When Were Roller Coasters Invented?

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Published: 26th November 2010
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Theme Parks like Six Flags are located across the United States and in many countries worldwide. These theme parks offer guests a chance to visit another world, one that is filled with cartoon characters, games, prizes and rides. Among the rides that are offered, the most popular is the roller coaster and it is the main reason why people visit the park.





The First Roller Coaster





The first roller coaster was patented by LaMarcus Adna Thompson on January 20th, 1885. The oldest roller coasters are believed to have come from Russia in the 15th century. The Russian Mountains in St. Petersburg were covered in ice and offered many hills and were ideal for roller coaster construction. The slides reached heights of 70 to 80 feet and offered 50 degree drops.





While some historians believe that the very first roller coaster was constructed under Catherine The Great orders and was created in the Gardens of Oreinbaum in 1784, others believe the French were responsible for the first roller coaster. In Paris there were the Les Montagnes Russes a Belleville (The Russian Mountains of Belleville) and the Promenades Aeriennes that were constructed in 1812 and both featured wheeled cars that were securely locked to the track and guide rails to help keep them on course during the high speeds they reached.





A mining company in Summit Hill, Pennsylvania constructed the Mauch Chunk gravity railroad in 1827 that was an 8.7 mile downhill track that was used to deliver coal to the mine that is now known as Jim Thorpe. The "Gravity Road" became a ride for thrill seekers by the early 1850’s. People would travel from all around to ride the railway for .50 cents.





LaMarcus Adna Thompson used the same basis as the "Gravity Road" to develop a switchback railway ride that opened in Brooklyn’s Coney Island in 1884. The passengers were taken down the 600 ft track in a bench like seat to the top of another tower where the vehicle was switched to the return track. The oval closed circuit track replaced this switchback method in 1885, introduced by Phillip Hinkle. Hinkle created the Gravity Pleasure Road at Coney Island that included a lift hill.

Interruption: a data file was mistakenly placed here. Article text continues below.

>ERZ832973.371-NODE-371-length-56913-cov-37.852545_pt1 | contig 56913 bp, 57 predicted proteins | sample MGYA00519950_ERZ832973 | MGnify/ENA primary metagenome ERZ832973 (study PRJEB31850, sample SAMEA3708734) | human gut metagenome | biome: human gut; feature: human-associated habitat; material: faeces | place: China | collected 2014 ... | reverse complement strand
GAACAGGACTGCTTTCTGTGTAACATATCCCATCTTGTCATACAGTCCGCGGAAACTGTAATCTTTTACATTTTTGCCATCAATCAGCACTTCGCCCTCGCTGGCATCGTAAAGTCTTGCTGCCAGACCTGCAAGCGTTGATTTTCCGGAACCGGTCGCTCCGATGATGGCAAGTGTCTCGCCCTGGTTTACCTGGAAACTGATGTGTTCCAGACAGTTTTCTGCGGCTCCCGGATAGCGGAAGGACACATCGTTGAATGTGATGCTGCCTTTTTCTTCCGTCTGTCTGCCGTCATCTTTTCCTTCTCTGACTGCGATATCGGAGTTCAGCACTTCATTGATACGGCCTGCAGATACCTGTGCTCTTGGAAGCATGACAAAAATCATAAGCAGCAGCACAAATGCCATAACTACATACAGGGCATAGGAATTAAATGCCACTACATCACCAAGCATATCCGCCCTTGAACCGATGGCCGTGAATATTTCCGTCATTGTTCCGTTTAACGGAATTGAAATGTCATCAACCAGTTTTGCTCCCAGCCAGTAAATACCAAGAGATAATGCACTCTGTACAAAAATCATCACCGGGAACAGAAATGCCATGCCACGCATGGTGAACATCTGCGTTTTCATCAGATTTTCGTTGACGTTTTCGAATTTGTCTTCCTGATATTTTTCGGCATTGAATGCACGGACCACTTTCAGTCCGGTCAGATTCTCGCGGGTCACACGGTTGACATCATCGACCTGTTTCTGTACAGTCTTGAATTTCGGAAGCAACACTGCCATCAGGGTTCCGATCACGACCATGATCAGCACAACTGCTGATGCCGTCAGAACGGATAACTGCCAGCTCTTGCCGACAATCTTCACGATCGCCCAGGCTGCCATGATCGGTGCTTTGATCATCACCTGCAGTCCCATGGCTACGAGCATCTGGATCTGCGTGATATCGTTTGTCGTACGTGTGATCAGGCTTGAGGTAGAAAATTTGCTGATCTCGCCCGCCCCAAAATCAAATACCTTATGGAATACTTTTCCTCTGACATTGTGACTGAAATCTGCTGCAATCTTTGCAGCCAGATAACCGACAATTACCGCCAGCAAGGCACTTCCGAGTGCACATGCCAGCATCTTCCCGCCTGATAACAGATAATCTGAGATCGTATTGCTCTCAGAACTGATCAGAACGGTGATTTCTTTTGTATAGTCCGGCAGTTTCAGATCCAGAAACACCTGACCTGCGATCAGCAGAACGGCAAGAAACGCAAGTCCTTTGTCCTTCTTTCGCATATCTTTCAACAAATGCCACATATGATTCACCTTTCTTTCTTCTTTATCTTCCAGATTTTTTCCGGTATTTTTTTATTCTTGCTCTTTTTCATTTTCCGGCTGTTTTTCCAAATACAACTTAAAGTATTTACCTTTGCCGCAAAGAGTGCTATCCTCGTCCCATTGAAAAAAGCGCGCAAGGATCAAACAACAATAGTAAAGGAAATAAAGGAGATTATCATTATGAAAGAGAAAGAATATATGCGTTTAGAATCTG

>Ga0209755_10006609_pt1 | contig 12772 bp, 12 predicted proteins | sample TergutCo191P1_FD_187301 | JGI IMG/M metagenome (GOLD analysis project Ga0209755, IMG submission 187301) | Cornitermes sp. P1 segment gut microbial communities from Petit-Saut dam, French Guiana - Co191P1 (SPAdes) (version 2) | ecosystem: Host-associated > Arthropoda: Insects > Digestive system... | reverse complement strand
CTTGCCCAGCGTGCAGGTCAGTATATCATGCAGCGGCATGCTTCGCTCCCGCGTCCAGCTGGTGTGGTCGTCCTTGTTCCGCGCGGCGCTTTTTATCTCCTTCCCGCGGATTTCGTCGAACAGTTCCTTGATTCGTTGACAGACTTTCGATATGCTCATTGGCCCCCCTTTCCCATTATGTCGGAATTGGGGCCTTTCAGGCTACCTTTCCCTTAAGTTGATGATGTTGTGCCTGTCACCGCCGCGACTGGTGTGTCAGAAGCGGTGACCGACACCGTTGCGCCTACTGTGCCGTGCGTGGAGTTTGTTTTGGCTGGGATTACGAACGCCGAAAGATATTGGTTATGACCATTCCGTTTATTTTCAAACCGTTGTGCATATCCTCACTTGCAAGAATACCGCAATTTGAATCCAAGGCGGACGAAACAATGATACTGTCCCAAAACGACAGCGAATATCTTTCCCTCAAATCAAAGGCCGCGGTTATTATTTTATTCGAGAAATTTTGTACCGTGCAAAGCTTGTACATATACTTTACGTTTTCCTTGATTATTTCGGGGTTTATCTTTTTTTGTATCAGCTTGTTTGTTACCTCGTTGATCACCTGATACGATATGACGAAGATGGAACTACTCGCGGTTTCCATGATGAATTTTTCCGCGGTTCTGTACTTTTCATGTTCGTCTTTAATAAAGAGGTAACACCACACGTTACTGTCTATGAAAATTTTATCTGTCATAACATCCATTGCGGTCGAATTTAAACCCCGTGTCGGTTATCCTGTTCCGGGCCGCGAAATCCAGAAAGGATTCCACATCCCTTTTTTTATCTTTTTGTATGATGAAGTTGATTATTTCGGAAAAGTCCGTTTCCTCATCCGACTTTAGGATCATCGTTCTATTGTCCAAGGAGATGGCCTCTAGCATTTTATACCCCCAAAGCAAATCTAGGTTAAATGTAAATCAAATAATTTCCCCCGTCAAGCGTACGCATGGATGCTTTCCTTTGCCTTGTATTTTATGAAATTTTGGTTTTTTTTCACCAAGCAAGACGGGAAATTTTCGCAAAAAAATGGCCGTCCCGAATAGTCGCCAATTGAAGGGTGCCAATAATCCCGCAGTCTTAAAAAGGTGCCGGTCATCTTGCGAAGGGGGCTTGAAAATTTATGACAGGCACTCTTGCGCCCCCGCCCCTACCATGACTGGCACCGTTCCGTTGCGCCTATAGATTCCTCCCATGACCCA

The Roller Coaster Evolves





In 1886 LaMarcus Adna Thompson upped the ante by adding dark tunnels and scenic paintings to the roller coaster design. By 1919 the roller coaster frenzy was in full force and John Miller created the first underfriction roller coaster design, such as "The Cyclone" that was constructed in Coney Island in 1927.





1959 introduced the ‘Matterhorn Bobsleds" in Disneyland, this was the first tubular steel track design ever constructed. This new tubular design allowed tracks to loop, twist and corkscrew, leading to a whole new world to the roller coaster mania.





After a drought of depression, recession and general hard times, roller coasters began to flourish again around 1972. Kings Island in Mason, Ohio opened up the "The Racer" that was designed by John Allen and started the 2nd era into the golden age of roller coasters.





Today, there are roller coasters in every theme park and all are exciting and unique in their own way. New ones are being designed everyday and each year your favorite theme park has constructed a new one to thrill you. Every year roller coasters get faster, higher and offer more of a rush.








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